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# Triangles with integer side lengths

Triangles are probably the simplest geometric objects in the two dimensional world. Draw three lines, hope they are not parallel (or go all through one point), and you end up with a structure which has so many intriguing properties that it is impossible to count them all. From congruence (which is comparing triangles as geometric objects) to trigonometry (which is comparing the intrinsic values such as angles and side lengths) and the list goes on and on.

The most famous formula related to triangles is without a doubt the Pythagorean Theorem: given a right triangle, we find that $a^2 + b^2 = c^2$, where $c$ is the longest side (called the hypotenuse, located opposite of the right angle). This equation is beautiful and in fact has integer solutions, for example $3^2 + 4^2 = 5^2$ or $5^2 + 12^2 = 13^2$. These are known as Pythagorean triples. Basically, the Pythagorean Theorem gives you a criterion for the existence of a triangle with integer side lengths, if you have a triple of integers. But of course, this is not a necessary condition. Pick for instance the equilateral triangle with side lengths of $1$. Although having integer side lengths, this triple does not satisfy the Pythagorean identity. So we can ask ourselves: can we find a necessary criterion for a triple of integers, such that it makes up a triangle? Can we construct a triangle with a given angle, such that all sides have integer side length? In this blog post, we will try to answer these questions.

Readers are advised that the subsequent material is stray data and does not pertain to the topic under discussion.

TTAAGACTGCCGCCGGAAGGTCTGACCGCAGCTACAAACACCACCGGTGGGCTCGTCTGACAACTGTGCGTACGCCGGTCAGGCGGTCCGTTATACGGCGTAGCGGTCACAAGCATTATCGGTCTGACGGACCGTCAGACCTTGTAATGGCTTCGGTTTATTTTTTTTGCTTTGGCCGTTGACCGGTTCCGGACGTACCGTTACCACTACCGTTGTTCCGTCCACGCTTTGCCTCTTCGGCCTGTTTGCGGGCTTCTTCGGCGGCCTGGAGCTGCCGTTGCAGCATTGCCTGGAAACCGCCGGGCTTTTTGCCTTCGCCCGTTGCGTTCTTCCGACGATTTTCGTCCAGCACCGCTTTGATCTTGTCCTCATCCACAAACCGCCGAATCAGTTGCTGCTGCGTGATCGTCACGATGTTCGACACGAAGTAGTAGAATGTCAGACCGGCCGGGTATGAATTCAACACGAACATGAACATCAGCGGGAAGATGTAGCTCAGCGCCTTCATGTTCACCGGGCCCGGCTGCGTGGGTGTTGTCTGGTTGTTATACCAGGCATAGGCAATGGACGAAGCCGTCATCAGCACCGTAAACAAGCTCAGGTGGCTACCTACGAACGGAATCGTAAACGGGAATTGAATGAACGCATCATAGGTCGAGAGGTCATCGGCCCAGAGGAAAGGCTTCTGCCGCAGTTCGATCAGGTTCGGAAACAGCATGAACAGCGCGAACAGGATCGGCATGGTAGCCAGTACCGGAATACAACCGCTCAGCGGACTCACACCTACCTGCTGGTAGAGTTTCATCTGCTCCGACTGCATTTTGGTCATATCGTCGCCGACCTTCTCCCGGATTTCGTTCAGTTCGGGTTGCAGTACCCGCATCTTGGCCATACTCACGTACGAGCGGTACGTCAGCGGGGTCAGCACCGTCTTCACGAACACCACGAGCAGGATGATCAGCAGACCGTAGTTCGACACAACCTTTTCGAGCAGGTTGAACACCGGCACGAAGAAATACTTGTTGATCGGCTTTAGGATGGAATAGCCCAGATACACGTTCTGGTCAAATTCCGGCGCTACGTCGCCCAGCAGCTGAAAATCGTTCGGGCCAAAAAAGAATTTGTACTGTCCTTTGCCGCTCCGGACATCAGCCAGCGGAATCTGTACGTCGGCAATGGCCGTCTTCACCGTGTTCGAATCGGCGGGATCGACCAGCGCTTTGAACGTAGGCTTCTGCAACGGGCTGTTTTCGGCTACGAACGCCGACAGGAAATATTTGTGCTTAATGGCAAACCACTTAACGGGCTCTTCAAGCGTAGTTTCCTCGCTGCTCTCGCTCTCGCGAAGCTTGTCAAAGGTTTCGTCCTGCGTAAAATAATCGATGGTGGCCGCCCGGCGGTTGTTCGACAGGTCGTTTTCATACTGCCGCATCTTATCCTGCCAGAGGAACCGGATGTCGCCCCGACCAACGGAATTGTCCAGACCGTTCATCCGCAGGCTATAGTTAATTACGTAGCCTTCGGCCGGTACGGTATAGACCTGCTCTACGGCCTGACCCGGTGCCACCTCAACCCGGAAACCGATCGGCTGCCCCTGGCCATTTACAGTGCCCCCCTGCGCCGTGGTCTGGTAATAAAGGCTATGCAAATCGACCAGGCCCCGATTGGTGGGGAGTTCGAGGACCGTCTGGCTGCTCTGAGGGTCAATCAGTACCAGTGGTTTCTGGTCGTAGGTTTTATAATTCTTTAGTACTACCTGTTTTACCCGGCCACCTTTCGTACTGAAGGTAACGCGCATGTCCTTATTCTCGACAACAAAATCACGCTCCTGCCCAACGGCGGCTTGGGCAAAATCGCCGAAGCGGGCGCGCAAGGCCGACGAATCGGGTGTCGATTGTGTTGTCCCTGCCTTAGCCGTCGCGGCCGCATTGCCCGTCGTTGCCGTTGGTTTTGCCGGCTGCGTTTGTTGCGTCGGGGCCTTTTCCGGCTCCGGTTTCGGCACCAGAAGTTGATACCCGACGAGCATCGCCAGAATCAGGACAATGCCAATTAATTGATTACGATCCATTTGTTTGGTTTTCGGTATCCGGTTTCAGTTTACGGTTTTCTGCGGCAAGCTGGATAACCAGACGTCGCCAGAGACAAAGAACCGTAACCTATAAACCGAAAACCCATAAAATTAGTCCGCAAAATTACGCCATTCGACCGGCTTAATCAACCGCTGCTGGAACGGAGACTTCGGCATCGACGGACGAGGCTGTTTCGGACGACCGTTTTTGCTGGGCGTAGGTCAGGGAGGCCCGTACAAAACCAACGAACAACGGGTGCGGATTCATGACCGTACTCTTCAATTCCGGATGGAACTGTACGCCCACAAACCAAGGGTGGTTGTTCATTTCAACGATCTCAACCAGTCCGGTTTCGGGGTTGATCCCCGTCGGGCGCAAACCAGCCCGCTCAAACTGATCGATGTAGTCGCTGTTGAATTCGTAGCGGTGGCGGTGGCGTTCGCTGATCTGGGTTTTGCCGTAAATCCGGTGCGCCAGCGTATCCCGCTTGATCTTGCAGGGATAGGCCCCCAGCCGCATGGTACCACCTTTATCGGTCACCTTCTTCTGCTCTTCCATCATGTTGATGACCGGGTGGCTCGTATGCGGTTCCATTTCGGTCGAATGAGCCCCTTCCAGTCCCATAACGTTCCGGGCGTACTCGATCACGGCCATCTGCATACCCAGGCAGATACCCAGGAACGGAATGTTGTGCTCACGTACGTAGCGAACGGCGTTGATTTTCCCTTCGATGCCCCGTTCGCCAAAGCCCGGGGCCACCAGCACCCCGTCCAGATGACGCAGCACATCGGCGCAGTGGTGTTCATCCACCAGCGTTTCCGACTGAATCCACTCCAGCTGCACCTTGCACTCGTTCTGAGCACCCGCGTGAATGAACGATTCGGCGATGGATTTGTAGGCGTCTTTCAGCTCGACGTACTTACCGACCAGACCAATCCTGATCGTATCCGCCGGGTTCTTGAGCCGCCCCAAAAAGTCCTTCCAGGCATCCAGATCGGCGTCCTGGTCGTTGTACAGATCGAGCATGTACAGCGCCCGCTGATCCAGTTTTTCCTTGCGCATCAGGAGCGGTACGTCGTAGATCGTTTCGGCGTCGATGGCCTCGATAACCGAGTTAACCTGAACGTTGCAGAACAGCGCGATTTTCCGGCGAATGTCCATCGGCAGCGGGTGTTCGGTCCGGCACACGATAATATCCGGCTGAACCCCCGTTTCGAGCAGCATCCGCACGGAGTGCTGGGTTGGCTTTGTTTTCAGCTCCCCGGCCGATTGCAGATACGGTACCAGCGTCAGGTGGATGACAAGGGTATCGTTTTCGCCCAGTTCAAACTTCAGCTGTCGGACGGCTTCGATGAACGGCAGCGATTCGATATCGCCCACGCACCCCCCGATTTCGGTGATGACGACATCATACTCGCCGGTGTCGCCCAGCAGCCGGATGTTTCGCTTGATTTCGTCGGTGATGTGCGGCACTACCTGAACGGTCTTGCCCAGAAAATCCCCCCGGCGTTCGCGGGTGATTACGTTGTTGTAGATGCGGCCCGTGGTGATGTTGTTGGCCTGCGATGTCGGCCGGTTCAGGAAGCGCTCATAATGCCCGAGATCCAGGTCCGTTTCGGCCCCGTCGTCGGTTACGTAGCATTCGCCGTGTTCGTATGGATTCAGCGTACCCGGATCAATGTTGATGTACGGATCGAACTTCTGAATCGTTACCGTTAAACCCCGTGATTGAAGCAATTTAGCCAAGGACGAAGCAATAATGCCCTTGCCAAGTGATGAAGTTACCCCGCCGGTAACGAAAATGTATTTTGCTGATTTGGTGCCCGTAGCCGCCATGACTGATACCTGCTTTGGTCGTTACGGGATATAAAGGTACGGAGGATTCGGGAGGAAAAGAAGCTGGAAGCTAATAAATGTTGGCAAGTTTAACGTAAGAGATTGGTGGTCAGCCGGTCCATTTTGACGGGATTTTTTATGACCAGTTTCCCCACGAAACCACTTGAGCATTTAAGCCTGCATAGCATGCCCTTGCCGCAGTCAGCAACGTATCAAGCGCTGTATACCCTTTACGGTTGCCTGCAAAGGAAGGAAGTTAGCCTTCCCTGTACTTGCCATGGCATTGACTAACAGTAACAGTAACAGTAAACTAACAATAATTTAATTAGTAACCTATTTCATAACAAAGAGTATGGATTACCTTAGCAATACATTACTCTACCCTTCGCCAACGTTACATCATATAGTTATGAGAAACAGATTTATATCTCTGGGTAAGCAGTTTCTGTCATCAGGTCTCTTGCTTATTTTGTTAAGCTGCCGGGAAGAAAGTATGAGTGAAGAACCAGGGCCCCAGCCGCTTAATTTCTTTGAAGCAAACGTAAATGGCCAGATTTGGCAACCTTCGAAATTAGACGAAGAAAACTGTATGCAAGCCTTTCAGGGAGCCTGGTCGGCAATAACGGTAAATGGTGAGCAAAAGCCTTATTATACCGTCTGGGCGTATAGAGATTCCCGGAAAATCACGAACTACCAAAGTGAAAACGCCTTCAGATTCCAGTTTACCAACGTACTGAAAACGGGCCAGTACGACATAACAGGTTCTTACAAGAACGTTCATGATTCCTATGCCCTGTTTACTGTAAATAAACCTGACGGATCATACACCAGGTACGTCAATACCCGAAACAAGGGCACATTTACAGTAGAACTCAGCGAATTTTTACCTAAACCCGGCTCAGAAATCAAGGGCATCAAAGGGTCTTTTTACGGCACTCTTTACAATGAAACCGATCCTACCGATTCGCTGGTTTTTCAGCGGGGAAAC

In order to have a chance to build a triangle with integer side lengths, the three corresponding numbers $a$, $b$, and $c$ have to fulfill $a + b \geq c$, $c$ being the longest side. This inequality is called the triangle inequality (for obvious reasons). To give an example that does not work, consider the triple $(1,1,3)$. It does not satisfy the triangle inequality and therefore, we cannot construct a triangle with these side lengths.

Another way to analyse this would be via the *Cosine Theorem*: given the angle $\theta$ opposite the longest side of the triangle, the Cosine Theorem states $c^2 = a^2 + b^2 – 2ab \, \cos(\theta)$. This may sound vaguely familiar to us and indeed, if $\theta = 90^\circ$, then $\cos(\theta) = 0$ and we end up with the famous Pythagorean Theorem. If $\theta = 60^\circ$, then $\cos(\theta) = ½$ and we arrive at $c^2 = a^2 + b^2 – ab$. One solution to this equation is given by $(1,1,1)$, the equilateral triangle.

“But wait a minute!” an attentive reader might inject now. “any triple of integers satisfying the triangle inequality makes up a triangle. Just construct it with compass and ruler.” And this would be right! The construction of such triangles is basic and completely understood and our first question from above is hereby answered.